Document Type

Theses, Ph.D


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Publication Details

Successfully submitted for the award of Doctor of Philosophy (Ph.D) to the Dublin Institute of Technology, 2006.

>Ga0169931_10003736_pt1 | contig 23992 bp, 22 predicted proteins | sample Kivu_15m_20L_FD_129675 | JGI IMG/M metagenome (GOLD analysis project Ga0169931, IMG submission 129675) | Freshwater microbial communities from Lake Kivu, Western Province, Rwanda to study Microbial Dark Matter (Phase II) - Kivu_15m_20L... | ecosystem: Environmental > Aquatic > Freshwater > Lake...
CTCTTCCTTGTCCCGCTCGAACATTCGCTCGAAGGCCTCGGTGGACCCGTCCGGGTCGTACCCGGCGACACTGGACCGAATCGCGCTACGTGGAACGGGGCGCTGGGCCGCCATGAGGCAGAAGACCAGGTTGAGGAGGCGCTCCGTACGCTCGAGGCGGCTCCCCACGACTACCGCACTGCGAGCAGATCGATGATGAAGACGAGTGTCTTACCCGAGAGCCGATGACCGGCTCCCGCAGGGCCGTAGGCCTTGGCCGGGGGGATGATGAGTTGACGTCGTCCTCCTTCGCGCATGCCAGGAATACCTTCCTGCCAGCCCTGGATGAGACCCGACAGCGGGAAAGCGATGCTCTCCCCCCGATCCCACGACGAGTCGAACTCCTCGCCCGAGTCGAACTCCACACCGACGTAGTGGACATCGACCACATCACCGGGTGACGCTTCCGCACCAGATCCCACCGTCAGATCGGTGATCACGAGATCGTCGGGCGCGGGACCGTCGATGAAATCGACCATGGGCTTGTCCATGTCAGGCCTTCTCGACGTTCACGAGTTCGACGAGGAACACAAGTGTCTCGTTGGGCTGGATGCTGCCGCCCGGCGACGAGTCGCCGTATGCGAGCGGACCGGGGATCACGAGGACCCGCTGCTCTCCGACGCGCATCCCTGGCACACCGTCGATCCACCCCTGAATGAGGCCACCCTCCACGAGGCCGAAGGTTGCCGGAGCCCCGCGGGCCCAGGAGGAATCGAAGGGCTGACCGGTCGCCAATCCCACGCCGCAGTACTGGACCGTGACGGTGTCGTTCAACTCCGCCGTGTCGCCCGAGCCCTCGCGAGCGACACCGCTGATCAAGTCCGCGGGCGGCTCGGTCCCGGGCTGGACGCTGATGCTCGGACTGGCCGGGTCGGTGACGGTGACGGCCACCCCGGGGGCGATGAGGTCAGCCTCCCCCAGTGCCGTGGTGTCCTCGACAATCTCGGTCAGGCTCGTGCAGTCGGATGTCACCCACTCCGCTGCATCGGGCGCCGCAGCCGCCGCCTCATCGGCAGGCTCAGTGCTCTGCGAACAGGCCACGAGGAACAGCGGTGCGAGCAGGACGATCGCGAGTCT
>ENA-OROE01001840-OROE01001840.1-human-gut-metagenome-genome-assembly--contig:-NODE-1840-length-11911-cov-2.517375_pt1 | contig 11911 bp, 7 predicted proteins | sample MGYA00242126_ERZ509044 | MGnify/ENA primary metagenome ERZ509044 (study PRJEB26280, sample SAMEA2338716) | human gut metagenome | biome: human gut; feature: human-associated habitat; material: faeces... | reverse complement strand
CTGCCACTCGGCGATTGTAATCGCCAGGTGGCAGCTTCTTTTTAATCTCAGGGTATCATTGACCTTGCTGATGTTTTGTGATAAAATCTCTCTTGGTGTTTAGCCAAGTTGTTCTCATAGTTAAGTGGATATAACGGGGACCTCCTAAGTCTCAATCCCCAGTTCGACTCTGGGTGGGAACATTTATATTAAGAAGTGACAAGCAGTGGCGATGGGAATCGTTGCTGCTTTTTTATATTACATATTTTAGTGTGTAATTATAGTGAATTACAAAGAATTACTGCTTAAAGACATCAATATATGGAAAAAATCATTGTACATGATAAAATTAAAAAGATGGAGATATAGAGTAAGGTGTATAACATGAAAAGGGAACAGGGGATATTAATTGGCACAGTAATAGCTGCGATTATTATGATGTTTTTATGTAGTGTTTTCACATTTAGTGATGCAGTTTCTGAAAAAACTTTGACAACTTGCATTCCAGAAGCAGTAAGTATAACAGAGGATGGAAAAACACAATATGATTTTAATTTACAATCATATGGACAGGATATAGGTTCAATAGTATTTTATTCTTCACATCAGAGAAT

Background/Aim: Previous research has shown that several clinical conditions cause increased pre-attentive visual search (PAVS) times, implying reduced parallel search capabilities in glaucoma, DLB dementia and Parkinson’s disease. The purpose of the research reported here was two-fold • To examine for the first time the effect of a number of variables on PAVS performance including optical blur, age, retinal eccentricity and perceptual learning. Such investigations are designed to elucidate the nature of best clinical practise and to determine whether the test remains viable in the presence of such potentially confounding variables. • To analyse the efficiency of PAVS in cases of established glaucoma: glaucoma suspects and age –matched normals. Such an investigation is designed to determine the differential diagnostic capacity of the current test and to provide diagnostic cut-off performance indices to facilitate clinical categorisation of patients Methods: Suitably configured flicker, motion displacement and orientation pop-out stimuli were presented to subjects on a computer monitor. The subjects’ task was to accurately locate the pop-out target from among 120 distractors on either left or right of the monitor as rapidly as possible. PAVS performance was determined through analysis of the speed of accurate target location and its relation to the individuals’ complex (non-preattentive) reaction time. Results: The current test remains largely resistant to the sensory degradation effects of optical blur and retinal eccentricity. Only the orientation task requires a reasonable level of visual acuity (better than 6/18). The perceptual learning effect is minimal, therefore little practice is required prior to clinical application of the test. The sensory and motor effects of age are rendered negligible through the development of a measure of perceptual search ability. The test therefore remains clinically robust. In relation to glaucomatous neuropathy, the test yields consistently high sensitivity and specificity for each task and thus appears to provide a suitable means of glaucoma detection. Conclusions: All investigations thus far indicate that, at the very least, the test provides a simple, rapid and accurate means of screening for the effects of glaucomatous optic neuropathy. Its capacity to differentiate glaucoma from suspects suggests its diagnostic ability extends beyond that achieved by conventional perimetry. Longitudinal analysis should confirm whether this is true.